Low-volume, high-intensity interval training (HIIT) consisting of 60s work and 60s recovery (60s/60s) repeated for 10 repetitions has previously been found to produce beneficial cardiopulmonary, cellular, and metabolic adaptations in healthy and at-risk populations. There is currently relatively little information pertaining to the acute changes that take place during individual training sessions. The purpose of this study was to examine the acute physiological responses to 60s/60s x 10 HIIT protocols using several combinations of work and recovery intensities.
Eleven healthy adults (mean age + s.d. = 26.0 ± 5.3 yrs) performed four HIIT trials on separate days at varying percentages of peak power output (PPO) that consisted of the following work/recovery intensities: a) 80% PPO/0% PPO (80/0); b) 80% PPO/50% PPO (80/50); c) 100% PPO/0% PPO (100/0) and; d) 100% PPO/50% PPO (100/50). 100/50 produced higher (p < 0.05) peak, average, and nadir %V[Combining Dot Above]O2peak compared to the other protocols.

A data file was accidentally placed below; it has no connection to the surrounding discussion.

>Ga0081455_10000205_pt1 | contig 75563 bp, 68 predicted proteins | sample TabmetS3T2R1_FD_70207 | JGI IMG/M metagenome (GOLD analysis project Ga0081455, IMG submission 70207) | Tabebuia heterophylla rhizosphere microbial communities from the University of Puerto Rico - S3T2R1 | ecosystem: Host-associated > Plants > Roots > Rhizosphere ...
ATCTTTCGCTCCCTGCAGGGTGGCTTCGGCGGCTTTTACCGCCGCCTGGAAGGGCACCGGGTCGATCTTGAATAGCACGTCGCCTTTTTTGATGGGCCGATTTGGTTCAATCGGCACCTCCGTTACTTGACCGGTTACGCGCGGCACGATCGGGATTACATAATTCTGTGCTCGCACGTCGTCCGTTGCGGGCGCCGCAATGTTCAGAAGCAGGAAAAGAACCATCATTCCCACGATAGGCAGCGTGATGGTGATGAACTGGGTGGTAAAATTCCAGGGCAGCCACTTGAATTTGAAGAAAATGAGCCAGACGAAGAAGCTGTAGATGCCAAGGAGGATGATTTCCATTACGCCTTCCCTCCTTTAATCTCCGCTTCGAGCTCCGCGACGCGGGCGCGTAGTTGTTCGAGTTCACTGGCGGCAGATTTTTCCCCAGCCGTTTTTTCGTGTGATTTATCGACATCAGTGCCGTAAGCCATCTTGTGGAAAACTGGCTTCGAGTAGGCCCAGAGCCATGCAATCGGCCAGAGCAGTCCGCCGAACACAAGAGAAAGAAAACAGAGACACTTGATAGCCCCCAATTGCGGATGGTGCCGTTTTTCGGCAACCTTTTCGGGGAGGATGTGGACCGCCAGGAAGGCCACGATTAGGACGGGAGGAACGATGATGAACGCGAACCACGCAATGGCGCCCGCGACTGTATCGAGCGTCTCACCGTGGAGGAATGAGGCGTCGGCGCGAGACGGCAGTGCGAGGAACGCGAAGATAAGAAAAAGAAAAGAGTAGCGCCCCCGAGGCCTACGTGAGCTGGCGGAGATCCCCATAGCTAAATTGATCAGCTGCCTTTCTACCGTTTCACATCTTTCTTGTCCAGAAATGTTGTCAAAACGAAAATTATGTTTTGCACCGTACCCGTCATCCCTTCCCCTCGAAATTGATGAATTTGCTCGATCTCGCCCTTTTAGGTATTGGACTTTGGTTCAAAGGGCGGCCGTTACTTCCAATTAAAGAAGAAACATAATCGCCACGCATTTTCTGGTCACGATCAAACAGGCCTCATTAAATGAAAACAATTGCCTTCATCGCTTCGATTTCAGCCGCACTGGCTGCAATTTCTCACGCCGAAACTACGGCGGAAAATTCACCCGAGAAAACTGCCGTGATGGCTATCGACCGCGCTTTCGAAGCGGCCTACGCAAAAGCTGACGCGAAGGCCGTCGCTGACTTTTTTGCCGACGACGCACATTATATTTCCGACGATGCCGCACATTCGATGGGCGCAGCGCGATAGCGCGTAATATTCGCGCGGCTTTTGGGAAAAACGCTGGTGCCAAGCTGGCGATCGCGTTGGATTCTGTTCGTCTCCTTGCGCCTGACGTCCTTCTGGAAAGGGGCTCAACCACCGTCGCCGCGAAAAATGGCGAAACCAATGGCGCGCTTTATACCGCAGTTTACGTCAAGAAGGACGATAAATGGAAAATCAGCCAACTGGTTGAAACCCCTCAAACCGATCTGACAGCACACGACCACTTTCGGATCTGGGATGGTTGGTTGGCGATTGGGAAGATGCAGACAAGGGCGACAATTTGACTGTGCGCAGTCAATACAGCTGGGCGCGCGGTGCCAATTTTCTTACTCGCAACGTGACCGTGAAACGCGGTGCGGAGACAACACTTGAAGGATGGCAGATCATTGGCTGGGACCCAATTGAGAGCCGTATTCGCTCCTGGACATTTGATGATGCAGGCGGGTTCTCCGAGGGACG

Other than the nadir values resulting from the 80/0 trial, all trials produced average, peak, and nadir %V[Combining Dot Above]O2peak and %HRpeak values that were within exercise intensity ranges (≈45-90% V[Combining Dot Above]O2max; ≈65-90% HRmax) recommended by the American College of Sports Medicine (ACSM) for improvement of cardiopulmonary function. 80/50 and 100/0 produced similar average HR and peak HR, RPE, blood lactate and %V[Combining Dot Above]O2peak values.
However, the average %V[Combining Dot Above]O2peak was significantly higher (∼9.3% absolute) in 80/50. It appeared that use of the 80/0, 80/50, and 100/0 protocols would be appropriate for individuals who are at the low to moderate end of the cardiopulmonary fitness spectrum.
J Strength Cond Res. 2016 Mar 18. [Epub ahead of print] Acute Cardiopulmonary And Metabolic Responses To High-Intensity Interval Training (Hiit) Protocols Using 60s Of Work And 60s Recovery. Rozenek R1, Salassi JW 3rd, Mier NM, Fleming J. 11Department of Kinesiology, California State University Long Beach, 1250 Bellflower Blvd., Long Beach, California, USA, 90840.